Podcasting Success Stories

I want to show you how the power of podcasting can help you build a relationship with your audience, and position you as an expert.

When I worked for a copier company (and had a very brief stint in sales) I learned that selling is about relationships. People buy from their “Friends.” Another way to look at this is the law of reciprocity. The Law of Reciprocity is (more or less) that people will do nice things for people who have done nice things for them.

So how do you build that relationship with people? How do you reach a global audience? You start a podcast. Many podcasters are reaping the benefits of podcasting. Here are just a few examples.

Michael Butler of the Rock and Roll Geek Show is a great story. Michael was the original music podcast. Michael had the opportunity to go play bass guitar for one of his favorite musicians (who was famous in Australia). The problem? The gig was in England and Michael is in San Francisco. Michael has been podcasting since 2004, and when he announced the opportunity his fans pulled together and started a fund for Michael’s plane tickets. End result? Michael flew to England, played the gig, stayed with listeners of the show and had a great time.

George Hrab has a podcast about skepticism called the Geologic Podcast. George is a musician, and one very creative fellow. George has been podcasting since 2007. In just a few years, George is now seen as an expert in the skeptic community. He has been asked to speak and play his music both in the US and abroad at some of the biggest national skeptic conventions. For George’s latest album he decided to release the entire album as one file, and give it away for free to his listeners. If they liked it, they could go purchase the album at CDbaby.com or iTunes. The result? George has been topping the charts at CDBaby since its release. His fans are buying the album they just received for free. This move has also boosted the sales of George’s six previous albums (which are not free).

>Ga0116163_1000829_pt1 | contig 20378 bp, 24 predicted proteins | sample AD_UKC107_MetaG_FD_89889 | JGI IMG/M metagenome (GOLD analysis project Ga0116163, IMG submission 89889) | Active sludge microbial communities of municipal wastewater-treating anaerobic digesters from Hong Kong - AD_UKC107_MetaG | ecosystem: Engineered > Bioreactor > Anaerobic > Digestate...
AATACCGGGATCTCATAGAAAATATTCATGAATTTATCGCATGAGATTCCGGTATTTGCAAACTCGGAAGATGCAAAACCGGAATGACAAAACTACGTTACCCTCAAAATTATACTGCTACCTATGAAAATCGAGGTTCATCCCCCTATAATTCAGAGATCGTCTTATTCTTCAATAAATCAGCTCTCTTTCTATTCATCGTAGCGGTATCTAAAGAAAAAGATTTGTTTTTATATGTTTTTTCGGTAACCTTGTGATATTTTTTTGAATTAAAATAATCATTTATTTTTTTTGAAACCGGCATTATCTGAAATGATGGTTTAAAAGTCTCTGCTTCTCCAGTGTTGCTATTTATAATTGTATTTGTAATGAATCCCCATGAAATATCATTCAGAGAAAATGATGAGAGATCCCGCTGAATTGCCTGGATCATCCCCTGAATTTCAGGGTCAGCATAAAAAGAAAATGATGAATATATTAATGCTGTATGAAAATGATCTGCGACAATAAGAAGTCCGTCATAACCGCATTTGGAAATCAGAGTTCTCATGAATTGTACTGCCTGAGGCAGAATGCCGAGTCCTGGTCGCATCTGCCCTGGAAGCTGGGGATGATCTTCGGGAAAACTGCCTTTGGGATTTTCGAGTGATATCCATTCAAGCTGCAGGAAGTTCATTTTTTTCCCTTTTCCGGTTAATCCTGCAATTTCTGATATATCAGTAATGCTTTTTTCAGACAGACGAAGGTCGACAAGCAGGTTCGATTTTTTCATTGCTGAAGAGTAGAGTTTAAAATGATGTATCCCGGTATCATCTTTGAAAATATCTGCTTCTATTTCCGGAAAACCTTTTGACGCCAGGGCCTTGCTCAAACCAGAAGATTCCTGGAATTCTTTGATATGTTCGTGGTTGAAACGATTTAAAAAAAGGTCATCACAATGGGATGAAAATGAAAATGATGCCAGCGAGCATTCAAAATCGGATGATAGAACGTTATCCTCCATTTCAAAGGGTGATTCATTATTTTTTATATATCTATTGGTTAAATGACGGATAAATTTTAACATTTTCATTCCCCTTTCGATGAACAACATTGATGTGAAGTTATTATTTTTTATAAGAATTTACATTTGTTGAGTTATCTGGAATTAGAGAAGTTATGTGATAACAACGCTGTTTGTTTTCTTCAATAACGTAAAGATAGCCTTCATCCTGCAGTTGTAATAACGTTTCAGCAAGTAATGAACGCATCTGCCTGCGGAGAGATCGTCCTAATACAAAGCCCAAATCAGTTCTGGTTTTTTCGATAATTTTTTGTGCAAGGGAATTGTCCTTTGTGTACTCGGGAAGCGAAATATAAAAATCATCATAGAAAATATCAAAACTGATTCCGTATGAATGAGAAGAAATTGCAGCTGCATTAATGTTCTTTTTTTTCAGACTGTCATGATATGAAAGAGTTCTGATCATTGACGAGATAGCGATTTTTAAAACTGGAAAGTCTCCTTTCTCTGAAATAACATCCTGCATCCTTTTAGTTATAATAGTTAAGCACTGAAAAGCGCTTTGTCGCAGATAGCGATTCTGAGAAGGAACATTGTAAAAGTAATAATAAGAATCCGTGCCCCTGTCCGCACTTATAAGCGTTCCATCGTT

Dave Gardner is a hockey fan and has always wanted to be a hockey announcer. He purchased a small portable recorder and started going to the games and doing play by play into the recorder, and releasing the audio as the “Rat Cast”. This helped promote his local team, and the following year the AIHL hockey league asked Dan to do a podcast about the entire league. Dan has been asked to cover different games in different locations, and expanded his skills to include doing live web coverage of the games. When the league announced that the finals would be on ESPN, they needed a color commentator Dan was their “go to guy” to climb into the ESPN booth and call the game live.

Chris Christensen hosts the Amateur Traveler Podcast where he started off doing a podcast showcasing places he traveled. His show grew in popularity and places started calling Chris to come visit (for free) and report. Chris takes fabulous photos at the locations and makes them available for sale on his site. When he does have to pay for travel he can now write it off as a business expense for his podcast.

You don’t have to spend thousands of dollars to start a podcast. Once the initial cost of a microphone and other hardware is done (which is typically $80-$300), the ongoing cost is about $20 a month. What other medium allows you to reach a global audience for seven cents a day?

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